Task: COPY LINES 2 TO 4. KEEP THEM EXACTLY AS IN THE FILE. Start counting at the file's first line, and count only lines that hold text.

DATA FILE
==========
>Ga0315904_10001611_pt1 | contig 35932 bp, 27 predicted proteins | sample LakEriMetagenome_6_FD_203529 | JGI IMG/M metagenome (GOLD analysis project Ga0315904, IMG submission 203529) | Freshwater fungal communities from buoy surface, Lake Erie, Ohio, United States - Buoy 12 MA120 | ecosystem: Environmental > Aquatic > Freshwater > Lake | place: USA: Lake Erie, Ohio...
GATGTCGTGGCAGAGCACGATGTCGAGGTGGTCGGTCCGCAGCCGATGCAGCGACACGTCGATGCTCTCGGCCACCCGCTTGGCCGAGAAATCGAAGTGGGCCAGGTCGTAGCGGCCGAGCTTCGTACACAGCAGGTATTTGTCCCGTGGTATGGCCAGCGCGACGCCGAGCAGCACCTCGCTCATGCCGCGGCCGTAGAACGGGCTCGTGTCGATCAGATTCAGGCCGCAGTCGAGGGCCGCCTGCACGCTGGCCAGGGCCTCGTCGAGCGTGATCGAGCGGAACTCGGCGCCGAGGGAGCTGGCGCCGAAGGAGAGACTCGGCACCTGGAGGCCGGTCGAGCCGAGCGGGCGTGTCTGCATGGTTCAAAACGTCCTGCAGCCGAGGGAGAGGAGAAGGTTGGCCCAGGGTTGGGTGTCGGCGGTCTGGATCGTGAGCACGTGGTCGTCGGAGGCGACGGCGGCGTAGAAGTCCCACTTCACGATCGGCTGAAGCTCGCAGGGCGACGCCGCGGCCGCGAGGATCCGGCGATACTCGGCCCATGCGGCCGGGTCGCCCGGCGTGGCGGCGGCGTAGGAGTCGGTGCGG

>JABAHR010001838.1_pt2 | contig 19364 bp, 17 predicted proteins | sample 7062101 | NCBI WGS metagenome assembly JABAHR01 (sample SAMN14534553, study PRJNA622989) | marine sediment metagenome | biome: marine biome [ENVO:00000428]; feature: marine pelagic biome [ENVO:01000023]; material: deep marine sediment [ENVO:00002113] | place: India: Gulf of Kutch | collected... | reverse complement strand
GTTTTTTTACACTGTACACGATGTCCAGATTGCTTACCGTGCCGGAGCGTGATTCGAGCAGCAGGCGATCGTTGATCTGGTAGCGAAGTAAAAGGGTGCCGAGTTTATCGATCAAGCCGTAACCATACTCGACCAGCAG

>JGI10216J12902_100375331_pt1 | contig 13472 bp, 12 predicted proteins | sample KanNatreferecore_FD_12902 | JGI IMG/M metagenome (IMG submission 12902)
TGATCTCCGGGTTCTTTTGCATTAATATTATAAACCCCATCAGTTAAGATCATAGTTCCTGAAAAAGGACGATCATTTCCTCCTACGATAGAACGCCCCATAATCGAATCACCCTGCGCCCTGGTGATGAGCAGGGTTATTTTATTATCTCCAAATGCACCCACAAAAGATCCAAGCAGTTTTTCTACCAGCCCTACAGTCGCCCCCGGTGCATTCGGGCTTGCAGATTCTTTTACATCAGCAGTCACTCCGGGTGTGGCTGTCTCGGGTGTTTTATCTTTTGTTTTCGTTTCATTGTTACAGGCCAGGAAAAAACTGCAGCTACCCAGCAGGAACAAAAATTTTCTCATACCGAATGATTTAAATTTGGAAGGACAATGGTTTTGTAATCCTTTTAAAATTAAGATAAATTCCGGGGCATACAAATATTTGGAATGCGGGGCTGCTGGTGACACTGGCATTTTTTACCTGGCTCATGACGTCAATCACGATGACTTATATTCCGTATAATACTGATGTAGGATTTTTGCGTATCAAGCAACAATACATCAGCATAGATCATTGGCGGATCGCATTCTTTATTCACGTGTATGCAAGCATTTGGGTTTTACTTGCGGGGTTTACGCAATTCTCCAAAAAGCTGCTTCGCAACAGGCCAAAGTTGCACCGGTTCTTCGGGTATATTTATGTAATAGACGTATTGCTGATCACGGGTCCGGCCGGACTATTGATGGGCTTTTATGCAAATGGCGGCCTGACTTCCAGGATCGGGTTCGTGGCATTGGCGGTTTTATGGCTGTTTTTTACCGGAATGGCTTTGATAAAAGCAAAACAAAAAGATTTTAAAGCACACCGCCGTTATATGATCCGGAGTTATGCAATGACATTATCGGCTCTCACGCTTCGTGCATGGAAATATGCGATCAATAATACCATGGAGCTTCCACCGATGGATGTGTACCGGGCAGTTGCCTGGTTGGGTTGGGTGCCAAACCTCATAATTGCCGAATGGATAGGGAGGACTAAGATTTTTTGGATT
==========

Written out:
GATGTCGTGGCAGAGCACGATGTCGAGGTGGTCGGTCCGCAGCCGATGCAGCGACACGTCGATGCTCTCGGCCACCCGCTTGGCCGAGAAATCGAAGTGGGCCAGGTCGTAGCGGCCGAGCTTCGTACACAGCAGGTATTTGTCCCGTGGTATGGCCAGCGCGACGCCGAGCAGCACCTCGCTCATGCCGCGGCCGTAGAACGGGCTCGTGTCGATCAGATTCAGGCCGCAGTCGAGGGCCGCCTGCACGCTGGCCAGGGCCTCGTCGAGCGTGATCGAGCGGAACTCGGCGCCGAGGGAGCTGGCGCCGAAGGAGAGACTCGGCACCTGGAGGCCGGTCGAGCCGAGCGGGCGTGTCTGCATGGTTCAAAACGTCCTGCAGCCGAGGGAGAGGAGAAGGTTGGCCCAGGGTTGGGTGTCGGCGGTCTGGATCGTGAGCACGTGGTCGTCGGAGGCGACGGCGGCGTAGAAGTCCCACTTCACGATCGGCTGAAGCTCGCAGGGCGACGCCGCGGCCGCGAGGATCCGGCGATACTCGGCCCATGCGGCCGGGTCGCCCGGCGTGGCGGCGGCGTAGGAGTCGGTGCGG

>JABAHR010001838.1_pt2 | contig 19364 bp, 17 predicted proteins | sample 7062101 | NCBI WGS metagenome assembly JABAHR01 (sample SAMN14534553, study PRJNA622989) | marine sediment metagenome | biome: marine biome [ENVO:00000428]; feature: marine pelagic biome [ENVO:01000023]; material: deep marine sediment [ENVO:00002113] | place: India: Gulf of Kutch | collected... | reverse complement strand
GTTTTTTTACACTGTACACGATGTCCAGATTGCTTACCGTGCCGGAGCGTGATTCGAGCAGCAGGCGATCGTTGATCTGGTAGCGAAGTAAAAGGGTGCCGAGTTTATCGATCAAGCCGTAACCATACTCGACCAGCAG